Global electronic ticketing has progressed well during 2007, reaching 89 percent, according to the IATA's October report. Indonesia, the group says, is among the countries that are in the strongest positions to bring in the all e-ticketing (ET) system. In Indonesia, the ET penetration rate has reached 92 percent.

Passenger self-service, in which passengers get their own boarding passes from automated machines at airports or from home, is becoming increasingly popular in the U.S., Europe, Africa and the Middle East.

However, the Asia Pacific region is still behind in the category. Only 30 percent of travelers in the Asia Pacific use self-service compared to 47 percent in the U.S., 42 percent in Europe and 40 percent in the Middle East.

It is hoped that passengers will soon say goodbye to long lines at check-in counters to get their boarding passes printed.

"Passengers want the speed, convenience and control that self-service offers. Airlines want to use the technology to offer these options, and improve service while cutting costs," Bruyere said at a media meeting in Geneva in December.

Some countries, such as Japan and Germany, have already implemented self-service gates for boarding. The airlines, such as JAL and Lufthansa, have found that this can speed up boarding. However, the industry still lacks the reference points and implementation standards to make this a global service.

The IATA has taken its own steps to make air travel easier.

It has set 2010 as the deadline for airlines to introduce bar-coded boarding passes, which are sent through text messages from the airlines to customers' cell phones.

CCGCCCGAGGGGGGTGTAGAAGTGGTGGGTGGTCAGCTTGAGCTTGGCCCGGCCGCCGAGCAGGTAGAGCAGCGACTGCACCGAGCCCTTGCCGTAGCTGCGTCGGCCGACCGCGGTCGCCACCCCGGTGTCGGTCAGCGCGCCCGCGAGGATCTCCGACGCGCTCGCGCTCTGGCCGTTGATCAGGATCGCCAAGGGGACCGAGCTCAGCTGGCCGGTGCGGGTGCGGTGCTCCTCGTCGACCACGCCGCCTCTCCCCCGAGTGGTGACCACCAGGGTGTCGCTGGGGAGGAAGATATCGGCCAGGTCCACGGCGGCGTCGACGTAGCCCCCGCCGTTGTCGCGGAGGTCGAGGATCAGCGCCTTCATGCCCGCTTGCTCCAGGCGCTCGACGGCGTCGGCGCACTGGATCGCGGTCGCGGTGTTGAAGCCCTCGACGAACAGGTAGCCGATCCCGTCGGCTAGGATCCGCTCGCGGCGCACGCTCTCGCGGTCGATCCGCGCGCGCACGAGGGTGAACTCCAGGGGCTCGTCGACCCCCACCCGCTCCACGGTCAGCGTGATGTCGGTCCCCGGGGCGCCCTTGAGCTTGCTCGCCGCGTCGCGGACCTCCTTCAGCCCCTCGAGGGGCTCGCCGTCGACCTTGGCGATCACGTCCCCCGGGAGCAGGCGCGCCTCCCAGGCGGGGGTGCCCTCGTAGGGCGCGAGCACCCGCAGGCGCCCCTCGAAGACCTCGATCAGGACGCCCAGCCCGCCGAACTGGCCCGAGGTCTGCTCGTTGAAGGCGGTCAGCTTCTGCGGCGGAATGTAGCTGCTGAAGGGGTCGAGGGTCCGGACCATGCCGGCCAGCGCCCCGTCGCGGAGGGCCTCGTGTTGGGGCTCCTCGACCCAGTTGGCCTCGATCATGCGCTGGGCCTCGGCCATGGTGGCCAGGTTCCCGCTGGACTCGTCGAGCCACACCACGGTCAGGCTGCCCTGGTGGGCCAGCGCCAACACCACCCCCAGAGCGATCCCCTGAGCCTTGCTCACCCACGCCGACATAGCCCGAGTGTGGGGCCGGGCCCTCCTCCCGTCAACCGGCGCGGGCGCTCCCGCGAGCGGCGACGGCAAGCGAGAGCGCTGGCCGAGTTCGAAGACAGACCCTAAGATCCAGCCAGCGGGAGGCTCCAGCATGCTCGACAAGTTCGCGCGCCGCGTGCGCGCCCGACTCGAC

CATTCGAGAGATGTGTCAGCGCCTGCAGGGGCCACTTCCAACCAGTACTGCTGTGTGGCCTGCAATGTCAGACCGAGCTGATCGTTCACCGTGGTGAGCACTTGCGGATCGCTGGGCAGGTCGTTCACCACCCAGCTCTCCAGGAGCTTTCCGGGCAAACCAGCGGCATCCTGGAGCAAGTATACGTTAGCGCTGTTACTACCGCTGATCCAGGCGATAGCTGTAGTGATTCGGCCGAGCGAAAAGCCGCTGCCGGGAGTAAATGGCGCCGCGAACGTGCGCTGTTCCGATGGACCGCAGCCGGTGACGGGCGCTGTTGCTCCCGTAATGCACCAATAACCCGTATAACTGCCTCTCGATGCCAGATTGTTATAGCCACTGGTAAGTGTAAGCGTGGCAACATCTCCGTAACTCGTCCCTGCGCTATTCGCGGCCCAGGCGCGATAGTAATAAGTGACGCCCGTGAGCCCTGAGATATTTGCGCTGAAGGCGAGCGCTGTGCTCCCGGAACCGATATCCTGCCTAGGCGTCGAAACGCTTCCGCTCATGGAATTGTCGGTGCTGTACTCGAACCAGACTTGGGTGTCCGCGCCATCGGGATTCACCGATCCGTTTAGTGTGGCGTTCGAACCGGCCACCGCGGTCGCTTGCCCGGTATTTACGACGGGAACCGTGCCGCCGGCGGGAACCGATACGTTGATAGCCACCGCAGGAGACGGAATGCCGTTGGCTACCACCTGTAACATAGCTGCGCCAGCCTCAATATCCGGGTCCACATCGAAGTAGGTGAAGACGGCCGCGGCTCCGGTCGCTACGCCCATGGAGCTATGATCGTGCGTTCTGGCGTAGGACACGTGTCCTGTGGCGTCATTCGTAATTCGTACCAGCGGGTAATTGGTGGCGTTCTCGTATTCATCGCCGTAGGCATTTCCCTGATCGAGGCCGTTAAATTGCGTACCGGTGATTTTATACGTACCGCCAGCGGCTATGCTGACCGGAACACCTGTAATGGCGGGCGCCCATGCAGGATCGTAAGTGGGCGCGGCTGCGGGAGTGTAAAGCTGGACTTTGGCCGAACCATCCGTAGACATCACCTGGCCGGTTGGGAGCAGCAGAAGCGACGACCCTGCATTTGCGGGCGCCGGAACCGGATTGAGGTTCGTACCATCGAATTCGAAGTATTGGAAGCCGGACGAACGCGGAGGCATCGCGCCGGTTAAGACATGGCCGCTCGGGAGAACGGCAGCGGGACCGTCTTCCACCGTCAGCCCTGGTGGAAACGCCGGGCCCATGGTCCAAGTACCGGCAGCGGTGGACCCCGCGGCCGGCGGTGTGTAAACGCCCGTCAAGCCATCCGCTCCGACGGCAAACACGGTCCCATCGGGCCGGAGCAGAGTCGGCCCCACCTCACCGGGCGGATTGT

Passengers will simply have to register their cell phone numbers with their airline at the time of booking to receive a text message with a two-dimensional bar code. The bar code then functions as a boarding pass.

Moreover, it has launched the IATA travel information portal at At the time of booking, the site provides tailored information by itinerary on passport, visa and health requirements, taxes at arriving and departing airports and consumer and currency regulations. The service is offered free of charge to individual travelers.

The group says consumers are demanding more self-service and complete information to avoid documentation problems. Cases of incorrect documentation discovered at check-in are estimated to amount to around 35,000 passengers annually. They are turned back at destination or transfer points by immigration authorities due to improper documentation.

The IATA believes these services are important because in 2008 the global airline industry is predicted to face a profit downturn on the back of soaring fuel prices.